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EXPOSURE TO PLASTIC FUME AND DUST

Harmful dusts and fumes are released during the processing and manufacturing of plastics. These hazardous particles can cause serious health issues to employees if not correctly controlled. Dust extraction systems are designed to remove these particles at source before they come into contact with operators. It is important for employers to carry out risk assessments to ensure their employees are working in a safe and dust free environment.

WHY IS CONTROLLING PLASTICS NECESSARY?

During the processing of plastics or the manufacturing of plastic products, dusts and fumes are released. Continued exposure to plastic dusts and fumes can be hazardous to health. The composition of plastics can vary, however any plastic dusts or fumes can cause irritation to the eyes, nose and lungs. There are also links between exposure to PVC and lung cancer. For this reason the HSE recommend that sufficient LEV extraction systems be implemented to control these substances.

WORKPLACE EXPOSURE LIMIT

The workplace exposure limit (WEL) for unidentified dusts is 5 mg/m3. This is based on the average dust content in the air over and 8 hour period. Tests can be carried out to calculate an operators WEL, and is based on average exposure during the work period. If the WEL exceeds the maximum 5mg/m3 then improvements or additional control measures must be put in place.

Large Bag Plastic Pellets
PVC Dust Extraction System for Composite Door Manufacture

HOW TO CONTROL EXPOSURE

When looking at potential solutions to control the exposure of airborne contaminates, consideration should be given to the ease of use and comparability with workflow. Dust extraction systems with localised hoods remove dusts and fumes at source before they can enter breathable space. The dusts and fumes can then be safely conveyed to a centralised location for further processing or disposal.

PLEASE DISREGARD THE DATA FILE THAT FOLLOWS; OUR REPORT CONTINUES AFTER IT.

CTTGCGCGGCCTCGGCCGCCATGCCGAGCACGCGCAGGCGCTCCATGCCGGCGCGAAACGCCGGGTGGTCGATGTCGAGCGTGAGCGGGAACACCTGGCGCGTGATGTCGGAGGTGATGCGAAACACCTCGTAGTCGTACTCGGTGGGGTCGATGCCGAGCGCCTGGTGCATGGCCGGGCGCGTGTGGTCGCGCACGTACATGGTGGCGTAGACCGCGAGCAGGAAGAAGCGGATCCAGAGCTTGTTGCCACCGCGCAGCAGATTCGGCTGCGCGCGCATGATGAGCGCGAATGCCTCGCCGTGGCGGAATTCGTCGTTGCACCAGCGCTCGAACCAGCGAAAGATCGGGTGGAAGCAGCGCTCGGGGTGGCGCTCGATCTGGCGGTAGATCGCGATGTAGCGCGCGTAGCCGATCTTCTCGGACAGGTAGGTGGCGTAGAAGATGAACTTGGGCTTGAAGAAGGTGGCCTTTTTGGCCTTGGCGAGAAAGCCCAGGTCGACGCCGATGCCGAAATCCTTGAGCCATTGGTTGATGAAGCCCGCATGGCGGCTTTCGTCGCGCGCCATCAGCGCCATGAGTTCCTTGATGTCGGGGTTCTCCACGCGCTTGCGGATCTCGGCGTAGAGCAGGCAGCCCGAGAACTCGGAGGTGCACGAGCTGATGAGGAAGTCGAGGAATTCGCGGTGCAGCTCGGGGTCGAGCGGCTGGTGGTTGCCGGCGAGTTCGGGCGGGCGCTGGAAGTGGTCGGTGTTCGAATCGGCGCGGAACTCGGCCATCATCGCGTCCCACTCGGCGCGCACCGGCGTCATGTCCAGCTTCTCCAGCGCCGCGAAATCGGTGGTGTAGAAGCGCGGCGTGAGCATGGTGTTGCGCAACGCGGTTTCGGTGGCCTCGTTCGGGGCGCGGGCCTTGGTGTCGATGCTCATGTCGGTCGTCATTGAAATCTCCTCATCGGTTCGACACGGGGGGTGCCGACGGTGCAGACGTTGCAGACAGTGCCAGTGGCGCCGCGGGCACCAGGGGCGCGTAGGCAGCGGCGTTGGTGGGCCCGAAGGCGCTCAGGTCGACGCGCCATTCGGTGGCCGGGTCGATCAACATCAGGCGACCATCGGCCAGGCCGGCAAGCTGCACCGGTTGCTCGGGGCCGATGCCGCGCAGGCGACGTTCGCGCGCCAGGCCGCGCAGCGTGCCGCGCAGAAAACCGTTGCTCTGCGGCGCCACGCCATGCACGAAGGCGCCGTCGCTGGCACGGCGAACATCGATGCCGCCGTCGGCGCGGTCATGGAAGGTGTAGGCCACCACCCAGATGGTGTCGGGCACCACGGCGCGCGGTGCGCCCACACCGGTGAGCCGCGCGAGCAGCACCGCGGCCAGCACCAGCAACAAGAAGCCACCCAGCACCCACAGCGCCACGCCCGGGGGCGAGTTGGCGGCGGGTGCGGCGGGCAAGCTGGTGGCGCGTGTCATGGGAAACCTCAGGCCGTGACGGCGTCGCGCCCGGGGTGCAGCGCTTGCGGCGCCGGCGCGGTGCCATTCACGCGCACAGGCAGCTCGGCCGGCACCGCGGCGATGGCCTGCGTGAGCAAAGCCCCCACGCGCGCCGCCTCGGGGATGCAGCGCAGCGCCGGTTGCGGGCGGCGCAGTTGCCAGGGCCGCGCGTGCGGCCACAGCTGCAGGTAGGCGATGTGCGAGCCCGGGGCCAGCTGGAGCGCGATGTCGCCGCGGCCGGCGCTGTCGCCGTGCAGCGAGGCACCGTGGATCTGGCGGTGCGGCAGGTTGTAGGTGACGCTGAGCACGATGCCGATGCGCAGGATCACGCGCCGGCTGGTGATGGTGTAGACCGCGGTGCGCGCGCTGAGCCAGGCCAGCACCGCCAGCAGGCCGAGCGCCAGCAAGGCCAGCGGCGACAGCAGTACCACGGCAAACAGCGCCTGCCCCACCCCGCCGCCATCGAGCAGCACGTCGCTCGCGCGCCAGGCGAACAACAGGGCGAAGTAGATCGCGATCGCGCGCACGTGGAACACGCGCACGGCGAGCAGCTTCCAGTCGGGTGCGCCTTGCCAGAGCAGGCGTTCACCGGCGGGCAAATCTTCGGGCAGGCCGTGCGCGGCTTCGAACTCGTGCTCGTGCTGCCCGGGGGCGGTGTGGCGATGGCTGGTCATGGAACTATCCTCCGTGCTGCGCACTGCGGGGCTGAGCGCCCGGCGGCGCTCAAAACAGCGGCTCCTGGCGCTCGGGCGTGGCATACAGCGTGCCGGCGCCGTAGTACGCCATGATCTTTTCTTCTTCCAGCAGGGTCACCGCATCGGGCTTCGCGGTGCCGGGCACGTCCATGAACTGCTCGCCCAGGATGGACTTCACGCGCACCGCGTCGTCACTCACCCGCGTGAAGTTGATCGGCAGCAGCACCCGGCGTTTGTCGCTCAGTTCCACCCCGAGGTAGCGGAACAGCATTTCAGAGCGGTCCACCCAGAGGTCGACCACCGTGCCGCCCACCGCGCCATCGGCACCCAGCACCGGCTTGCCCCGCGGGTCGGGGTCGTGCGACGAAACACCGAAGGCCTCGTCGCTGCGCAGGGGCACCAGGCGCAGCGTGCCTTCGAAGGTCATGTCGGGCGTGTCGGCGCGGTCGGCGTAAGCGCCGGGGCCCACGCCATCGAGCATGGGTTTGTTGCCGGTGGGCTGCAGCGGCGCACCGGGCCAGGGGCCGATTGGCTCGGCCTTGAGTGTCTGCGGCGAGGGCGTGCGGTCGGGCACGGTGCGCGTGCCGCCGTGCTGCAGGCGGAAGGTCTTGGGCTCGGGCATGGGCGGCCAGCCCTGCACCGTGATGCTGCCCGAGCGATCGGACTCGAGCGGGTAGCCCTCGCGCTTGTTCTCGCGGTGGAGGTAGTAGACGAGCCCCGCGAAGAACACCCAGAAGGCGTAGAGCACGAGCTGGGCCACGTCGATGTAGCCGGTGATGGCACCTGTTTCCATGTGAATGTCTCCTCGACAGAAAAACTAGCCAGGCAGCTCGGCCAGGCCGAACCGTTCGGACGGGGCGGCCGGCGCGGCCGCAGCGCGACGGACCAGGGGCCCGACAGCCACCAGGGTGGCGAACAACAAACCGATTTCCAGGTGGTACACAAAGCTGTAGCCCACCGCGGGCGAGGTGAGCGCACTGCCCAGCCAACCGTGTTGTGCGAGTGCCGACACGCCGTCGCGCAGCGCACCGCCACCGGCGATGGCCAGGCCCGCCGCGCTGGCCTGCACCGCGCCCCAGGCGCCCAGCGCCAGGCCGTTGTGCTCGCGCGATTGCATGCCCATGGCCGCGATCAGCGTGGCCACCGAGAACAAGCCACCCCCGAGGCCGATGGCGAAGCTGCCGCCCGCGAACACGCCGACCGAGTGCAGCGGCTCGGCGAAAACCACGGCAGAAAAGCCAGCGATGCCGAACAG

Depending on the type of process, local hoods are not always a practical option. Using risk assessments other suitable control measures can be used, such as a ‘push pull’ system or air showers. These can be used to to direct fumes and dusts away from operators and into a duct or filtering system. Employees WEL should be reduced to as low as reasonably practicable using protective control measures, RPE should only be used as a last resort.

HOW TO ASSESS RISKS

When dealing with harmful substances a risk assessment should be completed.  We have put together an example on how you can evaluate your processes.

#1 Identify the Risks

The first part of the risk assessment should be to identify the hazards

#1 Identify the Risks

Look at the process and identify the potential hazards. What are the harmful fumes/dusts being emitted? who is effected and how far reaching is the exposure?

#2 How often is this used

Frequency of use is important when determining how to tackle control

#2 How often is this used

If an operator is exposed for a short period say once per week RPE could be used, however long term exposure should be controlled using more permanent measure

#3 Change the Process

Are there safer materials or processed that could be used?

#3 Change the Process

Try to identify if its possible to change the process to reduce exposure. Could a different material be used? Could pre-cut or pre-finsihed materials be used to reduce the exposure?

#4 Which Controls Work

Determine if and what controls should be implemented to reduce the risk

#4 Which Controls Work

Based on the information what controls best suit your environment? can extraction be added? if no there are no suitable controls RPE can be considered

#5 Consider PPE/RPE

This should be the last resort when identifying control measures

#5 Consider PPE/RPE

If there are no other methods available to control the fume/dust and the process can’t be changed, then PPE/RPE can be considered. A separate risk assessment should be undertaken

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